Lord Gill announces review into TV cameras in Scottish courts

Inside a Scottish High Court
Image caption A TV production company has already been given permission to film proceedings

The policy of using television cameras in courts is to be reviewed, Scotland's most senior judge has announced.

Lord Gill said a review was needed because technology had changed dramatically in the 20 years since broadcasters were first allowed to televise some proceedings.

Three or four applications are submitted each year to film in court, but permission has rarely been given.

Cameras were last in court for killer David Gilroy's sentencing in April.

Gilroy was sentenced to life for the murder of former girlfriend Suzanne Pilley, from Edinburgh.

However, during the sentencing, Gilroy was not shown and the camera focused only on judge Lord Bracadale.

Broadcasters have been allowed to apply to film in court since 1992, but only with the consent of all parties.

However, in January this year the former Lord President, Lord Hamilton, announced that for a trial period filming was to be allowed without the consent of everyone involved.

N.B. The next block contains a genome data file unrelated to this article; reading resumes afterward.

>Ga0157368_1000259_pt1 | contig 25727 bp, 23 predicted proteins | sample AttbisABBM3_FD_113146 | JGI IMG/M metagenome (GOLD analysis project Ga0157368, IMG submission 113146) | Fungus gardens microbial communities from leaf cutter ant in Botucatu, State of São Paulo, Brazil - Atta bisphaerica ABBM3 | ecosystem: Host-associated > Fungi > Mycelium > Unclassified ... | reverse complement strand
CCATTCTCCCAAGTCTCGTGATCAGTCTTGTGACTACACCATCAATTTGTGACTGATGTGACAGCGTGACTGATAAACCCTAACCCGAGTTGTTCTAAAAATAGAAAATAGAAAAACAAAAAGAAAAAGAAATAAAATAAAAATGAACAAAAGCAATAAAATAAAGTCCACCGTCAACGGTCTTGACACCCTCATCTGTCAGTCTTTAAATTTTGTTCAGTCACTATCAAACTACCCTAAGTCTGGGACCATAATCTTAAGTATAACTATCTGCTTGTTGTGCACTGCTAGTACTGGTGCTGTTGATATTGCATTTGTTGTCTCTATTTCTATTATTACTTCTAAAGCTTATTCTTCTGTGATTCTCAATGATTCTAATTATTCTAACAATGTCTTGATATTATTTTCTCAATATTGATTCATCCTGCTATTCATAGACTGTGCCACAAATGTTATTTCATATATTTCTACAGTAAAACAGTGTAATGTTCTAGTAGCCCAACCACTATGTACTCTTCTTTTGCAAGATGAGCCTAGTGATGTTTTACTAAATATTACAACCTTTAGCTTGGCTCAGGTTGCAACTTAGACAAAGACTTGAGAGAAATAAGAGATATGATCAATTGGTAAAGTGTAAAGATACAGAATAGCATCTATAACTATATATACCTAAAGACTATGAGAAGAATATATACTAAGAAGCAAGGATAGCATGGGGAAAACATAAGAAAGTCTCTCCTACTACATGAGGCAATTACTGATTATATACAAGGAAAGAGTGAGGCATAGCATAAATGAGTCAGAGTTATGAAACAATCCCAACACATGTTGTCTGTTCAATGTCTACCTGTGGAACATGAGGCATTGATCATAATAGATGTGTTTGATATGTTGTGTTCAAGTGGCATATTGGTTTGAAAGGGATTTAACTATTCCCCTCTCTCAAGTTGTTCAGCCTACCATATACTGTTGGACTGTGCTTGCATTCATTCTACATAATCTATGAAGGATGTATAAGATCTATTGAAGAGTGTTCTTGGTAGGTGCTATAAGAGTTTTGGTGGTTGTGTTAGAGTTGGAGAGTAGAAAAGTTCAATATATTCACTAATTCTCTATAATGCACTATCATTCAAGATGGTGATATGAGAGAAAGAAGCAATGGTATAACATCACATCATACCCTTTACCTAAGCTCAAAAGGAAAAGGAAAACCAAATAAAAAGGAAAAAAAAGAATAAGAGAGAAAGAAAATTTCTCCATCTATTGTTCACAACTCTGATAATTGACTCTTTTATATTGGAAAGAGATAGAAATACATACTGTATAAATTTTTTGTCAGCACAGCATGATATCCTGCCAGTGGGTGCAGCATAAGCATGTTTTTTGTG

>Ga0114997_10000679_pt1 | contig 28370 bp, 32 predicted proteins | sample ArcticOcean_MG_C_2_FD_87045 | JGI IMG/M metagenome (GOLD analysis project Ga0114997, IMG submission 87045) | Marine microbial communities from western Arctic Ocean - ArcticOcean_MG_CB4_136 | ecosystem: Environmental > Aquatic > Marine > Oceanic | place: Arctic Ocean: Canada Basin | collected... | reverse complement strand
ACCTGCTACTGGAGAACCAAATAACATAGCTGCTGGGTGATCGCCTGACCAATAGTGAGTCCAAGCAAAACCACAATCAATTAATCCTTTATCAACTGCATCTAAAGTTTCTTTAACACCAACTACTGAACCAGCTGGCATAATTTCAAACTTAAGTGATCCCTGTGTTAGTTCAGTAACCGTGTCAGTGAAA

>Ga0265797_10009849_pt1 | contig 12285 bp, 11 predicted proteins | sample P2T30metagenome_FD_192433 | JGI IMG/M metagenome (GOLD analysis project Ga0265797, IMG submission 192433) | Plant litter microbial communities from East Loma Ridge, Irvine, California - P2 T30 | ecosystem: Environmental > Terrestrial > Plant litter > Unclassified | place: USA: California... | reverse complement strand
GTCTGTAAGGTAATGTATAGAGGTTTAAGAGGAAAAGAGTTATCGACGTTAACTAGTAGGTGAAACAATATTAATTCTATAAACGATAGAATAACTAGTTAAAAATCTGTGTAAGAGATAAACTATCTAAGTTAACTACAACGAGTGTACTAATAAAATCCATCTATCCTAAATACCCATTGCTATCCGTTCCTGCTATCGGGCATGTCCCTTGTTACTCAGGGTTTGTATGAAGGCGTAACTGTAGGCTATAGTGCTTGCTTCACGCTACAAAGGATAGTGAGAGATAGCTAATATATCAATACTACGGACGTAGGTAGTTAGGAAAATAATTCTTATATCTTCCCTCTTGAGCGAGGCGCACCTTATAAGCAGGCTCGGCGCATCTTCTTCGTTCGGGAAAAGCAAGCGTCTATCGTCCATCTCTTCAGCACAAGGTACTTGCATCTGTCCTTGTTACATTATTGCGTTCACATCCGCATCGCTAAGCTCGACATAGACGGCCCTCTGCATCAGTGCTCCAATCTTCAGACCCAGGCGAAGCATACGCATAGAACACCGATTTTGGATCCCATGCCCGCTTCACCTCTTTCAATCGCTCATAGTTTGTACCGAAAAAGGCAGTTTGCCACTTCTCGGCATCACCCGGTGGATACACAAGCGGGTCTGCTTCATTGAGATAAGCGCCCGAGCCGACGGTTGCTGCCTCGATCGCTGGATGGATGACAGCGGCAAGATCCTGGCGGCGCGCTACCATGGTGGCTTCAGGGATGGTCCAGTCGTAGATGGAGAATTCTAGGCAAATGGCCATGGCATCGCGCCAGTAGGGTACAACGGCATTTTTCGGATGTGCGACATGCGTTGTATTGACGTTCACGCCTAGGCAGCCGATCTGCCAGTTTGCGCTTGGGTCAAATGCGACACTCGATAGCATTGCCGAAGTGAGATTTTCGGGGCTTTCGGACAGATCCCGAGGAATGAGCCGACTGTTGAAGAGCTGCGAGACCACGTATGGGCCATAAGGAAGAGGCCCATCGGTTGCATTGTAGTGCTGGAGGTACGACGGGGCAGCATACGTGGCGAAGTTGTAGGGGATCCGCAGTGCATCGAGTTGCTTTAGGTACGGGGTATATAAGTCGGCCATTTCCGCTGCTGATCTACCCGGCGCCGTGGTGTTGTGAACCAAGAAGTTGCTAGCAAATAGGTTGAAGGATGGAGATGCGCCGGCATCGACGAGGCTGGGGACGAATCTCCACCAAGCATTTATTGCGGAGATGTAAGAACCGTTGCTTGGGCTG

But he said this was only to be done when an undertaking had been given that the final broadcast would not identify those who had not consented to the filming, and that jury members would not be identified.

English courts

Cameras have very rarely been allowed into Scottish courts. The Lockerbie bomber's appeal against his conviction was televised in 2002, and in 1996 the BBC was allowed to film the sentencing of two armed robbers.

Filming has been banned in English courts since 1925, but in the Queen's Speech this year, the UK government announced proposals to allow certain aspects of court proceedings to be filmed.

At the start of this month, one of Scotland's leading QCs, Donald Findlay, gave evidence to MSPs on Holyrood's justice committee.

He opposes filming in court and said any move to televise criminal trials would put lives at risk.

A statement announcing the review was released by the Judiciary of Scotland.

No more requests

It said that the Lord President believed the current policy needed to be revisited and given "extended consideration".

"He has instructed that a review be undertaken by Judicial Office Holders," it said.

It said the committee undertaking the review would outline its remit, scope and timescale.

TV production company Windfall Films has already been given permission to film proceedings in a number of High Court trials, for a documentary series on Scottish courtrooms for Channel 4.

The statement said this project would continue until it was finished, but added that no further filming requests would be considered until the review findings were published.

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